Successful completion of this stage can result in happy relationships and a sense of commitment, safety, and care within a relationship. Avoiding intimacy, fearing commitment and relationships can lead to isolation, loneliness, and sometimes depression. Success in this stage will lead to the virtue of love.
7. Generativity vs. Stagnation
During middle adulthood (ages 40 to 65 yrs), we establish our careers, settle down within a relationship, begin our own families and develop a sense of being a part of the bigger picture.
We give back to society through raising our children, being productive at work, and becoming involved in community activities and organizations.
By failing to achieve these objectives, we become stagnant and feel unproductive. Success in this stage will lead to the virtue of care.
8. Ego Integrity vs. Despair
As we grow older (65+ yrs) and become senior citizens, we tend to slow down our productivity and explore life as a retired person. It is during this time that we contemplate our accomplishments and can develop integrity if we see ourselves as leading a successful life.
Erik Erikson believed if we see our lives as unproductive, feel guilt about our past, or feel that we did not accomplish our life goals, we become dissatisfied with life and develop despair, often leading to depression and hopelessness.
Success in this stage will lead to the virtue of wisdom. Wisdom enables a person to look back on their life with a sense of closure and completeness, and also accept death without fear.
Erikson’s theory has good face validity. Many people find that they can relate to his theories about various stages of the life cycle through their own experiences.
However, Erikson is rather vague about the causes of development. What kinds of experiences must people have to successfully resolve various psychosocial conflicts and move from one stage to another? The theory does not have a universal mechanism for crisis resolution.
Indeed, Erikson (1964) acknowledges his theory is more a descriptive overview of human social and emotional development that does not adequately explain how or why this development occurs. For example, Erikson does not explicitly explain how the outcome of one psychosocial stage influences personality at a later stage.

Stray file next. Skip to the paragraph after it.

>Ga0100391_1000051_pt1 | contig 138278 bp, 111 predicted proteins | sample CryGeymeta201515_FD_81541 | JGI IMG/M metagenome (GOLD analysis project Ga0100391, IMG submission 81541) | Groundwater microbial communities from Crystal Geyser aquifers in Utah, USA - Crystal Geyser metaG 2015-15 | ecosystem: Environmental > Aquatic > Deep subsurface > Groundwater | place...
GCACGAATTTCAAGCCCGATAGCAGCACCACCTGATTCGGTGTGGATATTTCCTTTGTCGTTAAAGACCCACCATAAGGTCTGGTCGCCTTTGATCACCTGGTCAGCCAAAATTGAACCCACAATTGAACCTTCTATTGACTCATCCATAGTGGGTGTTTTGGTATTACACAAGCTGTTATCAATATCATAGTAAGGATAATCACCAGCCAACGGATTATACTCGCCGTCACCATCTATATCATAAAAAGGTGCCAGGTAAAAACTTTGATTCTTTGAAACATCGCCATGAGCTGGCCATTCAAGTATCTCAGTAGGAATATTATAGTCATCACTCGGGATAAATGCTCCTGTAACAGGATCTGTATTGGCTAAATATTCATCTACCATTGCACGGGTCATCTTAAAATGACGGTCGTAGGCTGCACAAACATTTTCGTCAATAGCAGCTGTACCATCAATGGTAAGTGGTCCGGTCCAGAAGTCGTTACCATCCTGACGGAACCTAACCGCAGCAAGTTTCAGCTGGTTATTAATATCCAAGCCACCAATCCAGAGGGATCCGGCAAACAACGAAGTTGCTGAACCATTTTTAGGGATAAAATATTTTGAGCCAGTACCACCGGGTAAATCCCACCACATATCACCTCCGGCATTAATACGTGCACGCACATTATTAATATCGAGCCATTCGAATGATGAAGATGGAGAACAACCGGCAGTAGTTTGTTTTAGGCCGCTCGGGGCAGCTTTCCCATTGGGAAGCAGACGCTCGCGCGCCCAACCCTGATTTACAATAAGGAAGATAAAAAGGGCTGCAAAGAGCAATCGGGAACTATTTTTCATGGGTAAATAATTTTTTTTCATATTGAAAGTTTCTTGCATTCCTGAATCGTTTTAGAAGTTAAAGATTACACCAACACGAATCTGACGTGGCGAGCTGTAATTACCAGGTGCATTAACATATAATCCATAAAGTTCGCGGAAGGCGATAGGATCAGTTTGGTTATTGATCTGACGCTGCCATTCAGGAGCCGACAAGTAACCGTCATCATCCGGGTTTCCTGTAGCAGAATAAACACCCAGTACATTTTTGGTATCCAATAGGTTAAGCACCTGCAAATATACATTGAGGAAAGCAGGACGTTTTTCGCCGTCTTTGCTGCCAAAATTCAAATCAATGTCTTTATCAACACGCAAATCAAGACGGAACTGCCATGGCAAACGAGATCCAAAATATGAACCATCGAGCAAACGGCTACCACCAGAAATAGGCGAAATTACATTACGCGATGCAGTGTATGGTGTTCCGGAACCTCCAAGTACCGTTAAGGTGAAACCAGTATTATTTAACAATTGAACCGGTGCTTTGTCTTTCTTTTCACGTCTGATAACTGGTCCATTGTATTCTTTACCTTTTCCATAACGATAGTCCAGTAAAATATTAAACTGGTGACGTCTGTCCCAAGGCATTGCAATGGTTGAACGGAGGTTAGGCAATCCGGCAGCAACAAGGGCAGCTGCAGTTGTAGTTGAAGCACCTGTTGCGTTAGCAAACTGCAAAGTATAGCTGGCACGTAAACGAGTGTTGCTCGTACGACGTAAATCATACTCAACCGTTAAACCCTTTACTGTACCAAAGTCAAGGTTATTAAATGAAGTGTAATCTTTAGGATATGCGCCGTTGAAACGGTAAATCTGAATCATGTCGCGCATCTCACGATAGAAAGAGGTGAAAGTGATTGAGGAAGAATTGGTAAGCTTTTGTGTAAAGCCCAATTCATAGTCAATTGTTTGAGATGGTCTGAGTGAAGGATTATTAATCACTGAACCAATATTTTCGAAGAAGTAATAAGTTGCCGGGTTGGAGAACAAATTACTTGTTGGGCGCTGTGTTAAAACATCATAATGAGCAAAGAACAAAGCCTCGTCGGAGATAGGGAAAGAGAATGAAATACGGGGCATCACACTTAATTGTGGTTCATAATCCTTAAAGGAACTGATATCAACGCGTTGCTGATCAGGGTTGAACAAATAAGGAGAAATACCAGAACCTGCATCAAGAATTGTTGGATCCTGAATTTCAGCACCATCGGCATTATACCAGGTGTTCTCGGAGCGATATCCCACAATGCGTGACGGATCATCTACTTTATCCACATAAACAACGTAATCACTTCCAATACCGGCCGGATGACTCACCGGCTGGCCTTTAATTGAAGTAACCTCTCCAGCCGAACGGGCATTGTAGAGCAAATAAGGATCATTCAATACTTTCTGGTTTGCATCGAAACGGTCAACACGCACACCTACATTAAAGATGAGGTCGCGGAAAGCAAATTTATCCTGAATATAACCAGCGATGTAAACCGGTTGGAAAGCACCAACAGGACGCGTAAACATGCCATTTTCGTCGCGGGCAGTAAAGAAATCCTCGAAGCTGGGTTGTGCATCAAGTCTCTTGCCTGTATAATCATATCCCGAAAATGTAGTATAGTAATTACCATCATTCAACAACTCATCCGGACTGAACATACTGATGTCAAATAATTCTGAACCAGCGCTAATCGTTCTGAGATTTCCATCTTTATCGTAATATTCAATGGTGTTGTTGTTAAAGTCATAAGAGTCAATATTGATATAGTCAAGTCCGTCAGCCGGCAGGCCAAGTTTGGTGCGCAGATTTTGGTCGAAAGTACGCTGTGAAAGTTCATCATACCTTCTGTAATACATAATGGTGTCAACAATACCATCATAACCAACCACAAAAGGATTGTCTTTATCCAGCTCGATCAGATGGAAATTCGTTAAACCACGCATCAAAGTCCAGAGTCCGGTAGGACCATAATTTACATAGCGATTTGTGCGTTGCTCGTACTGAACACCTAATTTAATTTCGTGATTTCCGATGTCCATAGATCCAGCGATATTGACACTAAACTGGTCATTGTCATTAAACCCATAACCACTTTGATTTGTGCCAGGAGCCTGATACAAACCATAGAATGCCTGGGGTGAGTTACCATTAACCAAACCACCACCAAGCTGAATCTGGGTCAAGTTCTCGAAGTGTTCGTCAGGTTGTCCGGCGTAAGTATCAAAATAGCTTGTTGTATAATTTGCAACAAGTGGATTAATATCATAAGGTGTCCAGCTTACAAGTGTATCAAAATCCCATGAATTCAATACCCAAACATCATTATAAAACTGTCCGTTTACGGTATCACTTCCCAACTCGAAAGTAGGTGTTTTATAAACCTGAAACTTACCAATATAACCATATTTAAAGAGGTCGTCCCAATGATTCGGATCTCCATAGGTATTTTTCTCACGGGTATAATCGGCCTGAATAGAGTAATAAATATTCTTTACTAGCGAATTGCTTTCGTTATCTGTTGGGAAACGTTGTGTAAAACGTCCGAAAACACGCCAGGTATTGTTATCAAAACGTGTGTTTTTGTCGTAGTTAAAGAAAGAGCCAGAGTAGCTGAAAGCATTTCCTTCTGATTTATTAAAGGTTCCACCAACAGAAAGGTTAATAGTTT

However, Erikson stressed his work was a ‘tool to think with rather than a factual analysis.’ Its purpose then is to provide a framework within which development can be considered rather than testable theory.
One of the strengths of Erikson's theory is its ability to tie together important psychosocial development across the entire lifespan.
Although support for Erikson's stages of personality development exists (McAdams, 1999), critics of his theory provide evidence suggesting a lack of discrete stages of personality development (McCrae & Costa, 1997).
How to reference this article:
McLeod, S. A. (2013). Erik Erikson. Retrieved from www.simplypsychology.org/Erik-Erikson.html
References and Further Reading
Bee, H. L. (1992). The developing child. London: HarperCollins.
Erikson, E. H. (1950). Childhood and society. New York: Norton.
Erickson, E. (1958). Young man Luther: A study in psychoanalysis and history . New York: Norton.
Erikson, E. H. (Ed.). (1963). Youth: Change and challenge. Basic books.
Erikson, E. H. (1964). Insight and responsibility. New York: Norton.
Erikson, E. H. (1968). Identity: Youth and crisis. New York: Norton.
Erikson, E. H., Paul, I. H., Heider, F., & Gardner, R. W. (1959). Psychological issues (Vol. 1). International Universities Press.
Gross, R. D., & Humphreys, P. (1992). Psychology: The science of mind and behavior. London: Hodder & Stoughton.
Freud, S. (1923). The ego and the id. SE, 19: 1-66.
McAdams, D. P. (2001). The psychology of life stories. Review of General Psychology, 5(2), 100.
McCrae, R. R., & Costa Jr, P. T. (1997). Personality trait structure as a human universal. American Psychologist, 52(5), 509.